|CompTox Dashboard (EPA)|
|Chemical and physical data|
|Molar mass||342.523 g·mol−1|
|3D model (JSmol)|
Tetrahydrocannabiphorol (THCP) is a potent phytocannabinoid, a CB1 and CB2 agonist which was known as a synthetic homologue of THC, but for the first time in 2019 was isolated as a natural product in trace amounts from Cannabis sativa. It is structurally similar to Δ9-THC, the main active component of cannabis, but with the pentyl side chain extended to heptyl. Since it has a longer side chain, its cannabinoid effects are "far higher than Δ9-THC itself." Tetrahydrocannabiphorol has a reported binding affinity of 1.2nM at CB1, approximately 33 times that of Delta-9-THC (40nM at CB1).
The Δ8 isomer is also known as a synthetic cannabinoid under the code name JWH-091. It's unconfirmed whether or not Delta-8-THCP is found naturally in cannabis plants, but likely is due to Delta-8-THC itself being a degraded form of Delta-9-THC.  JWH-091 has approximately double the binding affinity at the CB1 receptor (22nM ± 3.9nM) in comparison to Delta-9-THC (40.7nM ± 1.7nM) or Delta-8-THC (44nM ± 12nM), but appears significantly lower in vitro than the binding activity of Delta-9-THCP (Ki = 1.2 nM CB1)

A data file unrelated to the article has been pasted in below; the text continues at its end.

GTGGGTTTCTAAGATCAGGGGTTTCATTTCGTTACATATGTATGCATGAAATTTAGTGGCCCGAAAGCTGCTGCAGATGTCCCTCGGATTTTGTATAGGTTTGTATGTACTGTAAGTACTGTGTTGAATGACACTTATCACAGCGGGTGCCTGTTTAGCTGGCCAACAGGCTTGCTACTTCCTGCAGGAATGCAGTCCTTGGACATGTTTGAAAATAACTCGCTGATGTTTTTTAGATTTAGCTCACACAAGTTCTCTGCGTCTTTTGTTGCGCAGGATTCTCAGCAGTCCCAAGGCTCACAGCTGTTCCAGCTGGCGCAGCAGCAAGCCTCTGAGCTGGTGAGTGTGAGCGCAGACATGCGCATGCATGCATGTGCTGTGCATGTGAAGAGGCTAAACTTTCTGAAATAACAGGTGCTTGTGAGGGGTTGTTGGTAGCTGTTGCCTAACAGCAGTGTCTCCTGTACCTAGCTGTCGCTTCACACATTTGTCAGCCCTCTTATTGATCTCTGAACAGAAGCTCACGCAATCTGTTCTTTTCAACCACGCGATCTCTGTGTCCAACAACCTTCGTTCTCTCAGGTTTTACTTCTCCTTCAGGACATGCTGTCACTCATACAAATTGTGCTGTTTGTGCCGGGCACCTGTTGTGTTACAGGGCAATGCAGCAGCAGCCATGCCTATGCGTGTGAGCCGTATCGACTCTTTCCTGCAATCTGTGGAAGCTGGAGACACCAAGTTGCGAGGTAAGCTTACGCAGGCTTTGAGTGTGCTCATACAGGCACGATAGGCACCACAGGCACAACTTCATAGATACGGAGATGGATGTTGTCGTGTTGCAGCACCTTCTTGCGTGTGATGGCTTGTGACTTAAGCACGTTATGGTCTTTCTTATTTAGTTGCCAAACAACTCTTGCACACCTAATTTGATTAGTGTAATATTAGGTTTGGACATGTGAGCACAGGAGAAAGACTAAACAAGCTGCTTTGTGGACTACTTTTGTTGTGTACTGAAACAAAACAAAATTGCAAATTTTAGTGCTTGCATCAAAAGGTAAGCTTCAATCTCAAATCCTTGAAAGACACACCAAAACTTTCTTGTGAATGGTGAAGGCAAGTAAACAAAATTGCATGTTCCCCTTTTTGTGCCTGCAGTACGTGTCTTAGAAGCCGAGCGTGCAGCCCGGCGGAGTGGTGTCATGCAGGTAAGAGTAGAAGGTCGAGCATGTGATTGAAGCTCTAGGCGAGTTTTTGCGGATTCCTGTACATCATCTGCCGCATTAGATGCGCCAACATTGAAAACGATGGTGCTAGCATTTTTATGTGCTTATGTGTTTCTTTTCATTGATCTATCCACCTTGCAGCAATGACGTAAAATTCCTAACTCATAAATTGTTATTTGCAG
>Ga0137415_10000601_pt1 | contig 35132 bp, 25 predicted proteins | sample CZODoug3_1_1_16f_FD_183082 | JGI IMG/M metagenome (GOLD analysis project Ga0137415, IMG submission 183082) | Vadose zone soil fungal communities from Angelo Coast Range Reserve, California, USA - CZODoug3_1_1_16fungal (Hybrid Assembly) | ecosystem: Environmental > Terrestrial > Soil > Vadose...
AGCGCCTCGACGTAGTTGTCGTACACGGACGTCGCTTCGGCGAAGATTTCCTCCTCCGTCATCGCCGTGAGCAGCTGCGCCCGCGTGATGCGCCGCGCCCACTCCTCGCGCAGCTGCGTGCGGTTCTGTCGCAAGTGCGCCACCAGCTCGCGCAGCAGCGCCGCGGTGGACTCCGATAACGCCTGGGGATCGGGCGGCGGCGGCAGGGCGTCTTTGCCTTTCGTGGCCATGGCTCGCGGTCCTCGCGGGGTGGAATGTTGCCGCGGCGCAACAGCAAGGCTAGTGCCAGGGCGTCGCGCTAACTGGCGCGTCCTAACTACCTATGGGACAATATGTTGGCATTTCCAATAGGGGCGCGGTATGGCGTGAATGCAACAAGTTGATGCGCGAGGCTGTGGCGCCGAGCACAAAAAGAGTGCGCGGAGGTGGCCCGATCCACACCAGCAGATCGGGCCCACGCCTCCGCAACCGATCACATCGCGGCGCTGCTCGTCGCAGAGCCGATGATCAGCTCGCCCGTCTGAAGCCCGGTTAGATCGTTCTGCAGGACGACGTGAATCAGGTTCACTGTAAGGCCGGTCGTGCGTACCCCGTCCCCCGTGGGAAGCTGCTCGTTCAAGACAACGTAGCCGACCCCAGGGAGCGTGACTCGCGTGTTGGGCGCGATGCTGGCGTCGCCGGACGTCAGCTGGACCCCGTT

Natural occurrence in Cannabis
Delta-9-THCP occurs naturally in Cannabis but in small amounts, an analysis on mid to high THC strains ranged approximately from 0.0023% to 0.0136% (w/w) (approximately 0.02mg-0.13mg per gram) with no correlation with THC percentage, such a strain with 8% THC vs 20% THC both with similar amounts of THCP.
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